Low achievers ask themselves what can they change about themselves to make their work better. High achievers ask themselves how the job requirements can be changed so they can work on what they are best at. Does having awareness of your own strengths mean there is no place for adjustments? How can a sales agent identify personality types and use communication to speak on the language of his clients? On this episode, Jay Niblick, the CEO of Wize Hire, speaks about the D.I.S.C profile and how agents and team leaders can take advantage of this knowledge, both in their business and personal life.
It’s not that you shouldn’t try to grow; it’s not that you shouldn’t always try to improve, but what are the raw materials that you have? -Jay Niblick
Three Things We Learned
Read feedback and mirror the communication style of your clients
Understand how you process things and how you prefer to communicate, and then move on understanding others as well. Your job as an agent is to walk the client all the way through and speak their language. Find out what makes them most comfortable and mirror their communication style, even if is not like yours. You don’t have to change as a person, but you have to understand that in sales it’s all about by reading feedback and being on the same wavelength.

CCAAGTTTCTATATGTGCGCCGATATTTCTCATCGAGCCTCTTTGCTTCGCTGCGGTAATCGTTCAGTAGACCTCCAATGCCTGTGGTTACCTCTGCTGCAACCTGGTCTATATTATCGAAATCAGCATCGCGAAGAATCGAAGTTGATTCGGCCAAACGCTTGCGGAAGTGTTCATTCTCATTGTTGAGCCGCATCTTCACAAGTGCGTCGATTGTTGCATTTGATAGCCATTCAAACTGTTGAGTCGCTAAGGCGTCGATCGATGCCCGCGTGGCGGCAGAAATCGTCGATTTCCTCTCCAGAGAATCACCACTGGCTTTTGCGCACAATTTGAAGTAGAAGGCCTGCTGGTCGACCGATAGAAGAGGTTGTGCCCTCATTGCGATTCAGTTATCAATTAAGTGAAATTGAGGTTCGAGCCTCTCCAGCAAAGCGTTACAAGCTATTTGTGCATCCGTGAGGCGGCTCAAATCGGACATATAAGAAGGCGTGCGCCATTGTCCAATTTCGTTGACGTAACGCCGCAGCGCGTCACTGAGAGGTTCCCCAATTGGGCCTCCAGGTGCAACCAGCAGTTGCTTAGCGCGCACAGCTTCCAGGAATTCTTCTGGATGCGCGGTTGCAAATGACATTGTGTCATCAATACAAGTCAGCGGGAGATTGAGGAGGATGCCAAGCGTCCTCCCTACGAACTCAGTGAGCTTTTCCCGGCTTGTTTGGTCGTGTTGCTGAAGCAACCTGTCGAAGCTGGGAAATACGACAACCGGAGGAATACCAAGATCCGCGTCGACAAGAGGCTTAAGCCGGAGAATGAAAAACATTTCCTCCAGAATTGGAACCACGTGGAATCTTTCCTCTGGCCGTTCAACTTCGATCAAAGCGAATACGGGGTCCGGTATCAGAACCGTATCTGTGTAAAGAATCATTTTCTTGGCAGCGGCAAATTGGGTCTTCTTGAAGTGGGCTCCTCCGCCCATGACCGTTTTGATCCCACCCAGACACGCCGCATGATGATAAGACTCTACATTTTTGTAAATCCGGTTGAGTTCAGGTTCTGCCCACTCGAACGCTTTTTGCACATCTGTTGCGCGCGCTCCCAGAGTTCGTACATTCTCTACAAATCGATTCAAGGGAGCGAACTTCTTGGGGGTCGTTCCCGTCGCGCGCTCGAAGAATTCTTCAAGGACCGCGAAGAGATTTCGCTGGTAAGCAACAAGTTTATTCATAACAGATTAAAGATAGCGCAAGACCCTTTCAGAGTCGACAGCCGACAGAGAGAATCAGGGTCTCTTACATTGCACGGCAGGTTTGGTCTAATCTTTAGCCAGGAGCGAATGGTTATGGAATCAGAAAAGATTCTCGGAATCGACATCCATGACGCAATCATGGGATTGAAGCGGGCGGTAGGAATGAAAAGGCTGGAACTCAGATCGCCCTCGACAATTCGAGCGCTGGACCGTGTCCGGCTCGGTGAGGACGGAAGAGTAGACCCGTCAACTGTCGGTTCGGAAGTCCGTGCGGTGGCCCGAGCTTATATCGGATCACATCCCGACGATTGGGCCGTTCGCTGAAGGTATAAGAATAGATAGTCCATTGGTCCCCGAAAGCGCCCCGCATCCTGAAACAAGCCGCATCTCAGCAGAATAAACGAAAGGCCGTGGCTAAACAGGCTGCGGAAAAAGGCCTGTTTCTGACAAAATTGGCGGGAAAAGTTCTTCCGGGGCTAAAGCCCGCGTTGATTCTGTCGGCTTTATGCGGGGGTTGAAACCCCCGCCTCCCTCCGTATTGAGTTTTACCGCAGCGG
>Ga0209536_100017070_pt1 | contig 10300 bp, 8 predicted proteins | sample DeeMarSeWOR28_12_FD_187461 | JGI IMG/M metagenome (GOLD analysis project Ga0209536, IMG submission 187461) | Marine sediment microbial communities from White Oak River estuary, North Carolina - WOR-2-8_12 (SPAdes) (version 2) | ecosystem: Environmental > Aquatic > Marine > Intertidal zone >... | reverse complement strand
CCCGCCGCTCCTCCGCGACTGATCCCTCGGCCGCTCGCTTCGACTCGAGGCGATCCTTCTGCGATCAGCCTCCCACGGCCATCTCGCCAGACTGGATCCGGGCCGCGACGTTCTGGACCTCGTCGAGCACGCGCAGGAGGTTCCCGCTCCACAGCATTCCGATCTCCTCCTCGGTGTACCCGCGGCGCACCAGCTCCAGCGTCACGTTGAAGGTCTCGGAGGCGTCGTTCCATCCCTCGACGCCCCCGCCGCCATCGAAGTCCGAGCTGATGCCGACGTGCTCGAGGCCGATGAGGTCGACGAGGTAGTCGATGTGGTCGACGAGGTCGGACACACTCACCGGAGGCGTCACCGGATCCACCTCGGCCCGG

The myth of being capable of doing anything
We work with our raw materials. Being optimistic and driven is excellent, but you are better off not pushing your limits in areas that don’t use your natural talents. You might be able do do it, which is quite rare, but you are going to hate the process anyway You don’t have to be good at everything in order to succeed. Just work on improving the areas in which you have some raw talents.
The jacks of all trades
There is a category of people who are more flexible. They can fit into a larger variety of roles because they don’t score high on anything. They are somewhere in the middle, and it’s easier for them to be flexible about it.
A common theme found in low performers is looking inside when something is not going as expected on the job. They ask themselves how they can improve and what is wrong with them. This not only channels all of their energy towards their weaknesses, but it also puts them in a negative mindset, the idea that there is something broken about them. On the other hand, high performers ask themselves how the job requirements can be changed to allow them to use their raw talents. They don’t blame themselves. Instead, they try to find out what they are best at and ignore the tasks they know they can’t do properly. Guest Bio
Jay Niblick is the founder of Wize Hire, a real estate recruiting software with a data-driven approach to the hiring process. He matches companies with the perfect candidate based on behaviour, communication style, and values. If you want to find out more about your own D.I.S.C profile, what kind of roles suit you, and what your values and communication are, you can take a free personality test at https://wizehire.com/#disc-ebook-signup